VIKING FACTS

Viking Names

Two Viking Reenactors
Viking Reenactors

Introduction - Viking Names

Many of the ancient Norse people, also known as the Vikings, had very interesting names. This is true for men and women. The name given to a baby boy or girl usually held some type of important meaning or significance to the parents. On this page of Viking Source we will provide information and facts on how Vikings chose names and the meanings of these names. You will also find lists of common Viking male names, common Viking female names, and famous Viking names.

How Vikings Selected Names

Viking names usually had two parts (elements). One part was almost always derived from a deceased relative. This was in a way viewed as a sort of reincarnation of the relative in the new born child. An example of this is Thorvald Eiriksson who was named after his grandfather Thorvald Asvaldsson. The child was not necessarily given the exact name of the relative but often a variation of it. The child was often given a name that begins with the same sound that the relatives name began with (called alliteration). For example you may see the following names in a Norse family tree Hallbiorn, Halldor, Hallfreor, Hallgeirr, and Hallgrimr. This method of selecting a variation of the relatives name was not always limited to the beginning of the name. For example a series of names such as Abiorn, Finnbiorn, Gunnbiorn, Hallbiorn, and Ketilbiorn.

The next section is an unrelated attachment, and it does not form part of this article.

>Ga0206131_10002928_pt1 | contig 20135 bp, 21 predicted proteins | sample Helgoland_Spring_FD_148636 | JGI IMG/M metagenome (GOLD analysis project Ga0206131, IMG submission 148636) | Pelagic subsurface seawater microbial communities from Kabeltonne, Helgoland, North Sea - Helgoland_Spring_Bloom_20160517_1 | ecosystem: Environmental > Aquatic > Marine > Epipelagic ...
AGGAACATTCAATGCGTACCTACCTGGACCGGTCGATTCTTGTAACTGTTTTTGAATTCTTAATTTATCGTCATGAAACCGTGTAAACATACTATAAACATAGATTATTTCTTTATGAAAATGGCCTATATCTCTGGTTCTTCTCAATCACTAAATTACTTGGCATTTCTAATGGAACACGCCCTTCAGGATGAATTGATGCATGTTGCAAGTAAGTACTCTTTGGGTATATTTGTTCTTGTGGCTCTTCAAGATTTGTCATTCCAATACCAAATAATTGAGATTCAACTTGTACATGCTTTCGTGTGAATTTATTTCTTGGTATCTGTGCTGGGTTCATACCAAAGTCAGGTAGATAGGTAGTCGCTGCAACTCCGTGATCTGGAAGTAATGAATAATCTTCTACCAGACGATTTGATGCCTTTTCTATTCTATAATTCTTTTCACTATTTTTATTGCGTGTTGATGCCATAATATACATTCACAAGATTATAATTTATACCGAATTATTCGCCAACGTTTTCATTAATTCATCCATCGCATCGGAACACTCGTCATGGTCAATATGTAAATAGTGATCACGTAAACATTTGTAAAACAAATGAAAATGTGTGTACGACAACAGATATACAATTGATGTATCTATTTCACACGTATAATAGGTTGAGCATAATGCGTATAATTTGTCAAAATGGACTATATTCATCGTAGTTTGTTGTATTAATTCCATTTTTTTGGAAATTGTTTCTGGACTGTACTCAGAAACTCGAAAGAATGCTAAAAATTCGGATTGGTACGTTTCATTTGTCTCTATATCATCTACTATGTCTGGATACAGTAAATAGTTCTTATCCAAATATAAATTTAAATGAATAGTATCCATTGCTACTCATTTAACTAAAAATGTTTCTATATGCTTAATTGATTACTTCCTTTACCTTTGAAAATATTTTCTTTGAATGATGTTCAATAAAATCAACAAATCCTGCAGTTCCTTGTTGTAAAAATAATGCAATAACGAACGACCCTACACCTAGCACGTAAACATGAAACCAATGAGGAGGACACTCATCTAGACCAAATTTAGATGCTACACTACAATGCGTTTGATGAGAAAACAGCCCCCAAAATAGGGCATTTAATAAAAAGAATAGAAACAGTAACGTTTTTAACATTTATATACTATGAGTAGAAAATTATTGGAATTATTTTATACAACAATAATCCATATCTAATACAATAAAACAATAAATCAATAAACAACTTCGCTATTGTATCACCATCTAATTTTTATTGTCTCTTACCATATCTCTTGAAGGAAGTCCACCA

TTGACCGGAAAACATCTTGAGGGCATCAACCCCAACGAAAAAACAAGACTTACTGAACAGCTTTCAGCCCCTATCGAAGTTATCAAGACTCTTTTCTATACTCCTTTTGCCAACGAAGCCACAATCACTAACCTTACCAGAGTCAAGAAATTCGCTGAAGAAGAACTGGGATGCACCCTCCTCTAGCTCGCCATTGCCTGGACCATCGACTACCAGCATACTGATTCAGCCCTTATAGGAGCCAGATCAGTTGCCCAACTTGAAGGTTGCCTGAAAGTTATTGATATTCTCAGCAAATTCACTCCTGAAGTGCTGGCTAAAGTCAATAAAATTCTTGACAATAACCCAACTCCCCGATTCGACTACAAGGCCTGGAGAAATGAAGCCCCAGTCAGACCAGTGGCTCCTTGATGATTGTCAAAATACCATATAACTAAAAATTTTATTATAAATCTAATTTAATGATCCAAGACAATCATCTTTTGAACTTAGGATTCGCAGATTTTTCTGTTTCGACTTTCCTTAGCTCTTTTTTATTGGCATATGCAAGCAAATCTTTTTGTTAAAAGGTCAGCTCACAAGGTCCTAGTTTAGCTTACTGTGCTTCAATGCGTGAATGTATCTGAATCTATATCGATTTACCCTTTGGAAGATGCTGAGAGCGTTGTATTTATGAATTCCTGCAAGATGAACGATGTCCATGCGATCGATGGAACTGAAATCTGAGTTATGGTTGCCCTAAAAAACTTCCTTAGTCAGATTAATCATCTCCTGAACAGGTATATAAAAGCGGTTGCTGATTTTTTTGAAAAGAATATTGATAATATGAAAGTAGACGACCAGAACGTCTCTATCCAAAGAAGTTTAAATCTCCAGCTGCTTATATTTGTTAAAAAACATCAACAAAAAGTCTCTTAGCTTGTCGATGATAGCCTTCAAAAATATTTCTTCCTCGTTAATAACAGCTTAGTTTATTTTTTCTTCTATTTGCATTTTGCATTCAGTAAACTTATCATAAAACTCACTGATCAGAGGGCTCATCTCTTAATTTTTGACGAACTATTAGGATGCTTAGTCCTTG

In some cases the child was named in such a way to indicate who the father was (patronymics) and some cases the mother matronymics). It was very rare for boy's names to indicate who the mother was; it was much more common that they indicated who the father was. For example Skallagrim's son was named Skallagrimson (son of Skallagrim), and Hakons daughter was named Hakonardottir (daughter of Hakon).

The second part (element) of Vikings name was often the name of a Norse god, an animal, a desirable attribute, or just an everyday noun. Examples of animals used in names include Bjorn (bear), Ulf (wolf), Refr (fox), and Orm (snake). Many childrens names contained "Thor", who was the most popular of all the Viking gods. An example of desirable attribute in a name is Olaf Kyrre (the Quiet). Examples of names containing everyday nouns are Drifa (snowdrift), Auor (treasure), and Steinn (rock).

Famous Viking Names

Common Viking Women Names

Common Viking Men Names